Nocturnal Animals, one of the most viscerally overwhelming movies released that year, stands above the rest. Although the story focuses largely on a woman (Amy Adams), suddenly back in touch with her first husband, who has an unpublished novel to show her, many of the best moments in Nocturnal Animals belong to Michael Shannon. An aging, terminally-ill cop in the novel, which acts as the second act of the movie, Shannon plays this cop as a dark ideal in a world generally devoid of light. Shannon’s intensity is here, but there is also something mournful in the depiction of a cop who sees no choice but to take a wretched situation into his own hands.
Shannon would receive an Oscar nomination for the role of Detective Bobby Andes. Rightfully so.
The Shape of Water, which nabbed Guillermo del Toro a much-deserved Oscar win for Best Director, is essentially a love story. Granted, it’s a story in which a human woman (Sally Hawkins) begins a romantic/sexual relationship with a fish creature. That still counts. It’s a little odd, sure. In the hands of someone like del Toro, it is a story of the forces of good against the forces of evil. Love in its purest and most honest form is on the side of good.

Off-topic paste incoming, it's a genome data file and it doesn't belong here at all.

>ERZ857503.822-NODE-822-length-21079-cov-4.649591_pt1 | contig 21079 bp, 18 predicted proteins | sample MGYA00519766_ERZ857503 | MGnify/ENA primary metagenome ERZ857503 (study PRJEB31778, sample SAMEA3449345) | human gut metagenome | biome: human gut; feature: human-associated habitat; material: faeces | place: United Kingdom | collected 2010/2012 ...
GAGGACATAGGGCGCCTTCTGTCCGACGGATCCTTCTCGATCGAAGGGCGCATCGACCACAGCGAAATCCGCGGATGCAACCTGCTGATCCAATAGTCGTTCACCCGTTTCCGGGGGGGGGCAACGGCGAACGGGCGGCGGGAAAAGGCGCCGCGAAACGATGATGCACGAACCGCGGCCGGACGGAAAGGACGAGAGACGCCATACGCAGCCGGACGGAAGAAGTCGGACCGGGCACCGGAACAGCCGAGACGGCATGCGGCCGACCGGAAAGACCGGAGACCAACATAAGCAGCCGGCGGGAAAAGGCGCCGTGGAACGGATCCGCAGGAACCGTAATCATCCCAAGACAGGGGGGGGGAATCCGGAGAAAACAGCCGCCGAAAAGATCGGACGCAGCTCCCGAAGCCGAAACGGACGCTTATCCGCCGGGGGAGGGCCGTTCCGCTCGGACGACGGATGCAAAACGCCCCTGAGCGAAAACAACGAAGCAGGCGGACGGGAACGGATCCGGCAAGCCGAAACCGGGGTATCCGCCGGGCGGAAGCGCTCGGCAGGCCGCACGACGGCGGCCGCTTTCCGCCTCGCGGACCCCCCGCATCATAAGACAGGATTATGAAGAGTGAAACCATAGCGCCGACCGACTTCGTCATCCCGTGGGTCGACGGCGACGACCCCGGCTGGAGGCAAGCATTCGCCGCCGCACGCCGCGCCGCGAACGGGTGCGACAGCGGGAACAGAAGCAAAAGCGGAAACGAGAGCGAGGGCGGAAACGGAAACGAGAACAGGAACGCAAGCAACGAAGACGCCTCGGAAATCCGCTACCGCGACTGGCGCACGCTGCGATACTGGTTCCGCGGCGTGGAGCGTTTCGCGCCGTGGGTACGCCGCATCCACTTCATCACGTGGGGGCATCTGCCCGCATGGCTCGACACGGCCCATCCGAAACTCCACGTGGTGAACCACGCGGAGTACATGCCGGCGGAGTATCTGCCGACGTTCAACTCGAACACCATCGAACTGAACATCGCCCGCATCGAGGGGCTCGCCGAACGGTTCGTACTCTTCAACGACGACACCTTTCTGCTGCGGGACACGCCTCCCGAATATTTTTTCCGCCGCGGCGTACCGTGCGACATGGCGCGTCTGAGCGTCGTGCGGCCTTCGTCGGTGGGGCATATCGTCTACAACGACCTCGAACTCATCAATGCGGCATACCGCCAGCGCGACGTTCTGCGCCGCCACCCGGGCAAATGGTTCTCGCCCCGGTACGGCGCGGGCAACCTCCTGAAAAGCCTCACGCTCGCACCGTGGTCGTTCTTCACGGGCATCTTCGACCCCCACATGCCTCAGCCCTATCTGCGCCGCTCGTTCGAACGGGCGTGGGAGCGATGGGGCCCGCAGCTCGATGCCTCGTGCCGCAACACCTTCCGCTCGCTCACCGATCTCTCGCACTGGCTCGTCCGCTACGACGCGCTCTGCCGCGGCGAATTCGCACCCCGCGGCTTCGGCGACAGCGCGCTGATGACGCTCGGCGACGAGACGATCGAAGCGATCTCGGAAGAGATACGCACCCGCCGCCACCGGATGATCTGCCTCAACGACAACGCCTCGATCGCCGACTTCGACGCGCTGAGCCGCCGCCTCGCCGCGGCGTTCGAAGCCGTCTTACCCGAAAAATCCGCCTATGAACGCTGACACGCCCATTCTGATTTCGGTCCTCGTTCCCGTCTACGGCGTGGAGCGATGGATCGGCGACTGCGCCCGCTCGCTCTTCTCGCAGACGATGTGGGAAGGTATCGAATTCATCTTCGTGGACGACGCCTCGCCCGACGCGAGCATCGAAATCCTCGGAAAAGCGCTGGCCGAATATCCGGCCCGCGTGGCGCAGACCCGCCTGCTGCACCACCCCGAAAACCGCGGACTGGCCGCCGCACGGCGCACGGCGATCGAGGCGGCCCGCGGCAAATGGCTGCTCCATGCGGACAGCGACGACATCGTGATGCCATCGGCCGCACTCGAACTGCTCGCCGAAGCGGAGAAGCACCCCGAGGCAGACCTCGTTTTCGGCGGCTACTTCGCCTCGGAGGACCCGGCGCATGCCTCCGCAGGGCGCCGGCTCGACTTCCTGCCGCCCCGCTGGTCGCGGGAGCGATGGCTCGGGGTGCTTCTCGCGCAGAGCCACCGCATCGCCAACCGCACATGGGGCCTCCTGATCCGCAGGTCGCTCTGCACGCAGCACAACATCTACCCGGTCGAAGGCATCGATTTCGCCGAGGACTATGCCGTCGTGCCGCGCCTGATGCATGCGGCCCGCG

However, that wouldn’t mean as much if evil wasn’t well-represented. On that note, The Shape of Water features Michael Shannon in one of his most hideous, powerful roles. Colonel Richard Strickland only seems to be pleased when someone is in agony. He is so deeply racist, he finds that side of himself to be humorous. This is an ugly, hateful bureaucrat. Not only is he ambitious, but he seems to enjoy those moments in which his work gives him the opportunity to inflict terror and pain.
In short, Strickland is a formidable, almost impassable adversary for our love story. If Michael Shannon wasn’t so good in the role, the movie’s conclusion would have been vapid, toothless, and boring. That’s not a knock on Hawkins, or Doug Jones, who plays the humanoid amphibian. It’s just crucial to have the darker side of their journey well-represented.
Regardless of the movie, or the color of the hat worn by whoever Michael Shannon is playing, you can be sure that side will have something to drive the rest of the film. Few actors working today are as reliable in this area as he is. The Shape of Water proves that without question.